Origins of Cooperation

Everyday functioning relies on the ability to successfully cooperate with each other. Something as simple as buying groceries relies on the cooperation of many individuals (e.g., farmers, grocers, cashiers, etc.). In addition to being an important part of our everyday lives, cooperation plays an important role in children’s social and cognitive development. The Cooperation study is ELLA’s biggest study and began way back in 2012 and since that time has seen the involvement of more than 600 NZ families. In 2018 we finished Phase 5 and started Phase 6. We are looking forward to continuning this research throughout 2019 and beyond!

Click here to read more or sign up to participate now.




Family Resilience and Well-being

People have all kinds of strategies for dealing with life’s challenges. In this study we are exploring how different ways of feeling, thinking and behaving work for parents and their children in different contexts. Specifically, this study aims to better understand the things parents and
children individually and together that fosters resilience and well-being.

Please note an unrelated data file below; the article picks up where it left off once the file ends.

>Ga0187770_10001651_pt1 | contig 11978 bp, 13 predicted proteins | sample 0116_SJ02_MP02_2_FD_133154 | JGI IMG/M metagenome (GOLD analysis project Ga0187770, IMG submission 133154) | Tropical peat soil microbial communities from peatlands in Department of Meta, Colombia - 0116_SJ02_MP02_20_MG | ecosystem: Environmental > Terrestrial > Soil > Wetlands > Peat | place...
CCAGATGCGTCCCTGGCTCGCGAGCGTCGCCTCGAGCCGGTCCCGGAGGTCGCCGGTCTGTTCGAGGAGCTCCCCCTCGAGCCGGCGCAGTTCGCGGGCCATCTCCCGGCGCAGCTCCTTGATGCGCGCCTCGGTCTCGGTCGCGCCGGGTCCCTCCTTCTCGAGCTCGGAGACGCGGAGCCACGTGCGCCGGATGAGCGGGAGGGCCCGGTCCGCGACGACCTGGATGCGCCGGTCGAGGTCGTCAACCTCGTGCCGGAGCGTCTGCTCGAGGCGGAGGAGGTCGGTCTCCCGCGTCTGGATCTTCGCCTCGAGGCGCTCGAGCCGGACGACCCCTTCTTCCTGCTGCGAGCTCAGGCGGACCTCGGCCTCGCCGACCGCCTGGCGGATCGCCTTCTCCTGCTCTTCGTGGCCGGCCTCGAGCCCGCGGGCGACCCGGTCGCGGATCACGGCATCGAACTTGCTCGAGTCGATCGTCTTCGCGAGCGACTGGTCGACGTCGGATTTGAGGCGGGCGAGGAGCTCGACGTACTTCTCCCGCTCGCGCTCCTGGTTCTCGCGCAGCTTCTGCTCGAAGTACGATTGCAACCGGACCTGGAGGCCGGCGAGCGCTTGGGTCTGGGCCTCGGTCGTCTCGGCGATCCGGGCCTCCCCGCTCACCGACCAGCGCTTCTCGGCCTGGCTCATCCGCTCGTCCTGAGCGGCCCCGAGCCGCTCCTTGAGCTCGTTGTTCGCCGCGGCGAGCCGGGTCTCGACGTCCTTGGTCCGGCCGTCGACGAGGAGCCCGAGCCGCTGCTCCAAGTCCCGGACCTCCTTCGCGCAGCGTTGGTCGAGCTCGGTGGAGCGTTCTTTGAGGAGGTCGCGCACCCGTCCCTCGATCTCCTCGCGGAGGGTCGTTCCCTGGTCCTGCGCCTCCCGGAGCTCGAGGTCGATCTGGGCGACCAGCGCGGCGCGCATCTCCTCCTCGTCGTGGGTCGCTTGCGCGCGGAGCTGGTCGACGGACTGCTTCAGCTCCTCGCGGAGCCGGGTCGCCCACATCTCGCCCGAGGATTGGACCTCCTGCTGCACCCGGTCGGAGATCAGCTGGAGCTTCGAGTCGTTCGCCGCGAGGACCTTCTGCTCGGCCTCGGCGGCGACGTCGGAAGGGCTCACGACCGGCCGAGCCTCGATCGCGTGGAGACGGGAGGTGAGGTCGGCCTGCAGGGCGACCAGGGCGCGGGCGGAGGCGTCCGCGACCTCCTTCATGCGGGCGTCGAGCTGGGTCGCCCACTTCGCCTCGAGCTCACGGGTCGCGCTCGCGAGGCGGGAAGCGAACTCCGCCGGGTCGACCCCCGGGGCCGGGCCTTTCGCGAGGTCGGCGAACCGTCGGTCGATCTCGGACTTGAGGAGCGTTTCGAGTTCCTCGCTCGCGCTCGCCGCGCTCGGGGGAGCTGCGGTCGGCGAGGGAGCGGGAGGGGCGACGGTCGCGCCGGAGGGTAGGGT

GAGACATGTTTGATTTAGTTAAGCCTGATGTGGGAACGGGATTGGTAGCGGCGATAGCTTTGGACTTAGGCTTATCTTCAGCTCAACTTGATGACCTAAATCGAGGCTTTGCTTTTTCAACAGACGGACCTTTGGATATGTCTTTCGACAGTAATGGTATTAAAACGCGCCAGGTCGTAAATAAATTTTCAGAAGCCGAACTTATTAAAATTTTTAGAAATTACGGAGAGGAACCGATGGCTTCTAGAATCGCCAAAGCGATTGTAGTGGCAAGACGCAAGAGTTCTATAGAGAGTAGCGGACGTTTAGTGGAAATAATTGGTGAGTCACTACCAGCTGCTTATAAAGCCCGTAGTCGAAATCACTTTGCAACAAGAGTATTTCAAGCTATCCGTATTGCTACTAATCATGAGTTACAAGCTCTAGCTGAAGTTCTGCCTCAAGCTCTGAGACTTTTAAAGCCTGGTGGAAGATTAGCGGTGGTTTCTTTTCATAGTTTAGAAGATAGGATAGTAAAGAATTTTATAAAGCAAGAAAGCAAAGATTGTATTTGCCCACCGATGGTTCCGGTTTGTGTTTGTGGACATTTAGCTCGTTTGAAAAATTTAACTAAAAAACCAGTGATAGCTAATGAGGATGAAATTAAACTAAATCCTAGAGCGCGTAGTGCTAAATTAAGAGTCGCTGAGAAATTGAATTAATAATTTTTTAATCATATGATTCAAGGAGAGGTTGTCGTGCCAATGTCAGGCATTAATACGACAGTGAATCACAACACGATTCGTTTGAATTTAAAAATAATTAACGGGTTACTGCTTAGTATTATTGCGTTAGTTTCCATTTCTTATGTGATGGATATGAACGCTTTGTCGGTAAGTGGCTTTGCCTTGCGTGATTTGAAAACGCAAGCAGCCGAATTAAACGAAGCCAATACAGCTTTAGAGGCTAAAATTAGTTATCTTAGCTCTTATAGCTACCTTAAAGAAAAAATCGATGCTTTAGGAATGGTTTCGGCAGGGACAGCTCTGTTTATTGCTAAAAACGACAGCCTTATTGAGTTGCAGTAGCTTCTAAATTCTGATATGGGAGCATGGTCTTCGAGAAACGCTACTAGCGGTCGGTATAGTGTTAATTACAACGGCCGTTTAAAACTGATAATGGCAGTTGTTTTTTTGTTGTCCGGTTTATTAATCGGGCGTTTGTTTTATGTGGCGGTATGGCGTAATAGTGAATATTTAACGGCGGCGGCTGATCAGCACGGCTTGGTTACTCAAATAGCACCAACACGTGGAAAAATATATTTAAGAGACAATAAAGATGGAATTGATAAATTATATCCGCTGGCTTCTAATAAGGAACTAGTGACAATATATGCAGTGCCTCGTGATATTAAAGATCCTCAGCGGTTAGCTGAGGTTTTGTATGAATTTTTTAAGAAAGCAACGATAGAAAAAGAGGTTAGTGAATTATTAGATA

Children’s Understanding of Intentions

Children in New Zealand are increasingly interacting with devices but there are still many questions about how children learn from technology. We know that children learn well from observing others (e.g., parents & siblings) and that as early as 18-months-old, infants can understand the intentions of another person and help them to complete their goals. In this study we are exploring how children understand the actions of non-human agents (e.g., social robots) and whether they can extend their understanding of intentions to help a social robot

Click here to learn more about this research.



Storybook Social Understanding Study

Stories help us understand and think about the world from different perspectives. Reading books with your child is just one of the many ways we help them to learn about the world. In this study, we investigated how language and perspective-taking may help to improve children’s social development. Families in this study read specially designed storybooks with their children for two months to examine whether different types of storytelling can advance children’s social development.

This study is almost finished and no longer looking for participants. A big thank you to all the families who have been involved.





To participate in any of the above studies you can register your interest here or contact us at